Him: Hi. Bet you're going to Dolores Park.
Him: That's a shame. Bet you're going to a barbecue.
Him: That's a shame too.
I said, "Ha," and took out my phone, then replayed a voicemail from a telemarketer until he started talking with the elderly woman standing next to me. (Her: "What a hoot you are! A real original. Look at those shoes." Him: "I think I'm one of the last originals there are. You like 'em?")
This got me thinking. We've been talking a lot about the city-vs.-country debate in one of my classes. (Are city dwellers alienated from each other and disconnected from the natural world? Is it possible to derive coherent meaning from a fragmentary urban landscape?) And while I've always felt most at home in urban areas, I couldn't help but recognize that my reaction to the grinner on the J fit in well with the detached-city-person archetype.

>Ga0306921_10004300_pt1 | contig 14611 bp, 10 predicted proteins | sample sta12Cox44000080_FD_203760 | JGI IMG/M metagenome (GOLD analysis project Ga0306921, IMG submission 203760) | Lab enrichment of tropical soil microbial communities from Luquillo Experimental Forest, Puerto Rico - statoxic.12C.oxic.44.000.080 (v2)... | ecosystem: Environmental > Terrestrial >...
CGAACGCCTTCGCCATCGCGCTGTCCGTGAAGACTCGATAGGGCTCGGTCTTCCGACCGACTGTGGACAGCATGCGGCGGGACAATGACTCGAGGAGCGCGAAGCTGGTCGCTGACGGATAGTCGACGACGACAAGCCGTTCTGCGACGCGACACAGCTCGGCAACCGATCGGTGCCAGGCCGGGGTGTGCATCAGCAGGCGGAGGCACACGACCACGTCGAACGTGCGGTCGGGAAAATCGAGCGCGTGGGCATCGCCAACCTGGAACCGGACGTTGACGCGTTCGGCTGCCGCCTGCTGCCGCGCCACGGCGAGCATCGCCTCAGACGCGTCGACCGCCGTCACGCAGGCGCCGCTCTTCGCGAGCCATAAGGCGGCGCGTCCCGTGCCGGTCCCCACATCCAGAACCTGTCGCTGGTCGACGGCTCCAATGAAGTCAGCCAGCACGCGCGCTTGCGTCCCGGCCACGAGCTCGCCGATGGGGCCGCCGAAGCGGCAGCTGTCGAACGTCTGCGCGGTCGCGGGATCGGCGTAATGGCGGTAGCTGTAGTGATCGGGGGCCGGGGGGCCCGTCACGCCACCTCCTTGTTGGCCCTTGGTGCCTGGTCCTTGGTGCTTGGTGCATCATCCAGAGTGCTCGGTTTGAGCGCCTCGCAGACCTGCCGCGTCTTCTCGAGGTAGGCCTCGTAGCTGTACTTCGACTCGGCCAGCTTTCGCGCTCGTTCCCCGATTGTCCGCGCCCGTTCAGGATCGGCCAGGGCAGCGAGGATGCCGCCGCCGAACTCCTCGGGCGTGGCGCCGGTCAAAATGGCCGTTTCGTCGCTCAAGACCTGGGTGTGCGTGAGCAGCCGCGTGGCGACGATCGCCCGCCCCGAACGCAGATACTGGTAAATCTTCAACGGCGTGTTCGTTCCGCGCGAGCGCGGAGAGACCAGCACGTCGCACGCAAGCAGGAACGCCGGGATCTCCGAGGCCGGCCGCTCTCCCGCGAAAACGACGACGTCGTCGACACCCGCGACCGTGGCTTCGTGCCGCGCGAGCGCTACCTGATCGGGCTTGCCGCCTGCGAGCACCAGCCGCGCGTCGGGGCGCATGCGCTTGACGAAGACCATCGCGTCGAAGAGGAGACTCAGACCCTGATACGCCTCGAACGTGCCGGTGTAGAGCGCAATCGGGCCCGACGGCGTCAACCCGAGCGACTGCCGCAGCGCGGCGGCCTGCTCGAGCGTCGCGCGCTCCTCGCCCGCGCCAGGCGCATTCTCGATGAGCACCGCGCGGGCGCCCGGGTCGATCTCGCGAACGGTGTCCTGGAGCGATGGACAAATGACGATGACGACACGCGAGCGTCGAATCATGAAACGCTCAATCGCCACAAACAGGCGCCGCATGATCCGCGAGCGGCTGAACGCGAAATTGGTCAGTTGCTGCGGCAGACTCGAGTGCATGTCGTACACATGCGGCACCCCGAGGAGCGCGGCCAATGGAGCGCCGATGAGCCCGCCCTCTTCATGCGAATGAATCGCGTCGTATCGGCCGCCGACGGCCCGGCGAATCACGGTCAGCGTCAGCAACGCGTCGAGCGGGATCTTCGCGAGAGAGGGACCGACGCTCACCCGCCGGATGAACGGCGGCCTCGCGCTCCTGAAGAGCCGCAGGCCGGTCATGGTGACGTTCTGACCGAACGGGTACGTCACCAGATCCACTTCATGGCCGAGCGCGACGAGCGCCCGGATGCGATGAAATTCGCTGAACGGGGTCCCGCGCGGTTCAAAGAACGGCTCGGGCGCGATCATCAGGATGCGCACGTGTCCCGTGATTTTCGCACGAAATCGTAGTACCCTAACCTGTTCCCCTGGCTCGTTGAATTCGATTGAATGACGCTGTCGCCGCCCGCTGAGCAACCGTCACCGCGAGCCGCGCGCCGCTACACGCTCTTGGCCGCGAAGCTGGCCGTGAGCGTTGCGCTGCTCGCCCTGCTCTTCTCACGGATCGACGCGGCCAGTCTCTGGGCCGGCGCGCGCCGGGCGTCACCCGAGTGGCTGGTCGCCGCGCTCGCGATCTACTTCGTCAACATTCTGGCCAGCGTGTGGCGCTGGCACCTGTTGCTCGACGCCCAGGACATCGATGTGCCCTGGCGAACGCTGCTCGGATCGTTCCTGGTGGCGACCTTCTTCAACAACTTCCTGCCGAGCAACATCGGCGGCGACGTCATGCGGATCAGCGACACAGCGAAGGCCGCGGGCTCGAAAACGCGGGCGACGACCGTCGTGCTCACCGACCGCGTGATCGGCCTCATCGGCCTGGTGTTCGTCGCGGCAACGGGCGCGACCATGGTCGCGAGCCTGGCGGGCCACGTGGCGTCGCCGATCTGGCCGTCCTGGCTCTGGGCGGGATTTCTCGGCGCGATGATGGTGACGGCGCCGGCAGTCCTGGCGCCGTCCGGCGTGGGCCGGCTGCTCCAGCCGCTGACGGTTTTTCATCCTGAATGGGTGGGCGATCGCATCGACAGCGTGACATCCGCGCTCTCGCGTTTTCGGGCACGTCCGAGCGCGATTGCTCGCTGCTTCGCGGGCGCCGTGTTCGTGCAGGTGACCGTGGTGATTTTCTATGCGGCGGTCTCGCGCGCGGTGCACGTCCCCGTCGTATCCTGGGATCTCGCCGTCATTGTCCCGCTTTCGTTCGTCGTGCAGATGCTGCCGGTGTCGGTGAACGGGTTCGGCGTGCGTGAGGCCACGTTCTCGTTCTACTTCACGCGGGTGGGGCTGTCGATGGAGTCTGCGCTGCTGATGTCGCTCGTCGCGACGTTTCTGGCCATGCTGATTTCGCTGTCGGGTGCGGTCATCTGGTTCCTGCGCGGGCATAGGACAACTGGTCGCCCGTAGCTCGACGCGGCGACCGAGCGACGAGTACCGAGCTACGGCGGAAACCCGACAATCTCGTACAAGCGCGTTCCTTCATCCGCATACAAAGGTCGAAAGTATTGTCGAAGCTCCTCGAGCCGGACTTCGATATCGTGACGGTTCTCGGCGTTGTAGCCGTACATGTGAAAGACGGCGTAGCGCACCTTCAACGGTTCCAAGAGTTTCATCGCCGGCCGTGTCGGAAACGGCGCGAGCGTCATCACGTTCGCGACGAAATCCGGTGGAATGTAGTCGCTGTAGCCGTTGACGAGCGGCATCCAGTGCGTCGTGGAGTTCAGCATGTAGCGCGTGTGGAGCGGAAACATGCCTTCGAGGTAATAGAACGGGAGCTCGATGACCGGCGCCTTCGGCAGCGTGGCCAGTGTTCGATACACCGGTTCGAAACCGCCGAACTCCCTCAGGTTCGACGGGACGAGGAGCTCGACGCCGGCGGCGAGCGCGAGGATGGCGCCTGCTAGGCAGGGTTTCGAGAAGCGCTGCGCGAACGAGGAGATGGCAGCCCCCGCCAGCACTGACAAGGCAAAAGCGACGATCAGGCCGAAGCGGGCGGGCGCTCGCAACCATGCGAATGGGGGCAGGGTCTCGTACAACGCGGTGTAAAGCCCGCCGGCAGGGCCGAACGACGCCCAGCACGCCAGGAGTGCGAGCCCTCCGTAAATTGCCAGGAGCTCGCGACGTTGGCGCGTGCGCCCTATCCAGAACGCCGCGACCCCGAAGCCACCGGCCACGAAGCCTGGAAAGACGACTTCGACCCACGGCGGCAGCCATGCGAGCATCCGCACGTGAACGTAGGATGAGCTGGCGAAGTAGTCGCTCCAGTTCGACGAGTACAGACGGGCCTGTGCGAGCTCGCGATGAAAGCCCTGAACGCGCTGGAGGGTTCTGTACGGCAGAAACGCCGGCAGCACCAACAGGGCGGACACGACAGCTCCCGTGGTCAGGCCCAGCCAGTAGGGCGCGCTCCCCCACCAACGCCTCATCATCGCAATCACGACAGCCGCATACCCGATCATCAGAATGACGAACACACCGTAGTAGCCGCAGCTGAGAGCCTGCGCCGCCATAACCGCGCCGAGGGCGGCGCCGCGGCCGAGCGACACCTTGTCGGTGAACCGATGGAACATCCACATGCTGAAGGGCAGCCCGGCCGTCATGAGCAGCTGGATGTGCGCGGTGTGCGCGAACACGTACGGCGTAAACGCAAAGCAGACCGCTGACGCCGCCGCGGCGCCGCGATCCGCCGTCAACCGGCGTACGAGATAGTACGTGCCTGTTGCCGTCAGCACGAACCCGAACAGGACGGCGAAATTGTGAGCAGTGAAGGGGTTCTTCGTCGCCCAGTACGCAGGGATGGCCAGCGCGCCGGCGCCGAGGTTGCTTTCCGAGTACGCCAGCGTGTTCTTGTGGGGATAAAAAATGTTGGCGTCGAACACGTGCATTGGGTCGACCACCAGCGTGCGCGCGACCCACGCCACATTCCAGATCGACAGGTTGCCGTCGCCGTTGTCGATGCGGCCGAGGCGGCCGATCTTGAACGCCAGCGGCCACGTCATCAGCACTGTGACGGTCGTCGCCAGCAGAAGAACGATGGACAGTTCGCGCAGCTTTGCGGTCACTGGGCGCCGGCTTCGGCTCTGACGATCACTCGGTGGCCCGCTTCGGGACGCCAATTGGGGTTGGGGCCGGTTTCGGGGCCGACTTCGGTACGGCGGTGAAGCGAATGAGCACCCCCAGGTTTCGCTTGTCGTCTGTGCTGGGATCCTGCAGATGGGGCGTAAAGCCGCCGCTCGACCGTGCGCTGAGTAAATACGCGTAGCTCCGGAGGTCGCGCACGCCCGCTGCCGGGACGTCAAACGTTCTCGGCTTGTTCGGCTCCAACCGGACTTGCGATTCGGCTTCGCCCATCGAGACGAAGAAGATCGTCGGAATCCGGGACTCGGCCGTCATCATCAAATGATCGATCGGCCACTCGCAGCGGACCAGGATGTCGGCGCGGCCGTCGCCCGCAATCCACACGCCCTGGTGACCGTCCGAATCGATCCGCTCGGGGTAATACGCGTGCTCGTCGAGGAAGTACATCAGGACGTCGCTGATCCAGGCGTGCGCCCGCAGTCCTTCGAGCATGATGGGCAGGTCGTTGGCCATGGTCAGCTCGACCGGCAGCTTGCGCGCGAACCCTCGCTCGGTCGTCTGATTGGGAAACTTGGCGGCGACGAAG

True: he could have been a creeper. I'm pretty sure he was at least overfriendly. But as I watched him chat easily with the older woman while the J trundled down to 18th street, I wondered if I had been wrong--if he was really only an "original". In cities, we are conditioned to be cautious, self-contained, even aloof--but is it possible to be too independent? Too estranged from the all-around strangeness? "Alienated" is a strong word, but it brings up an interesting question: have we become aliens to each other? I'm all for quirkiness, for odd things, for San Francisco's peculiar eccentricities. But at what point do the things outside us become invasive? And at what point are we too quick to shut them out?
* The toe shoes. So: friendly oddball or potential crazy? Maybe these are another piece of the puzzle.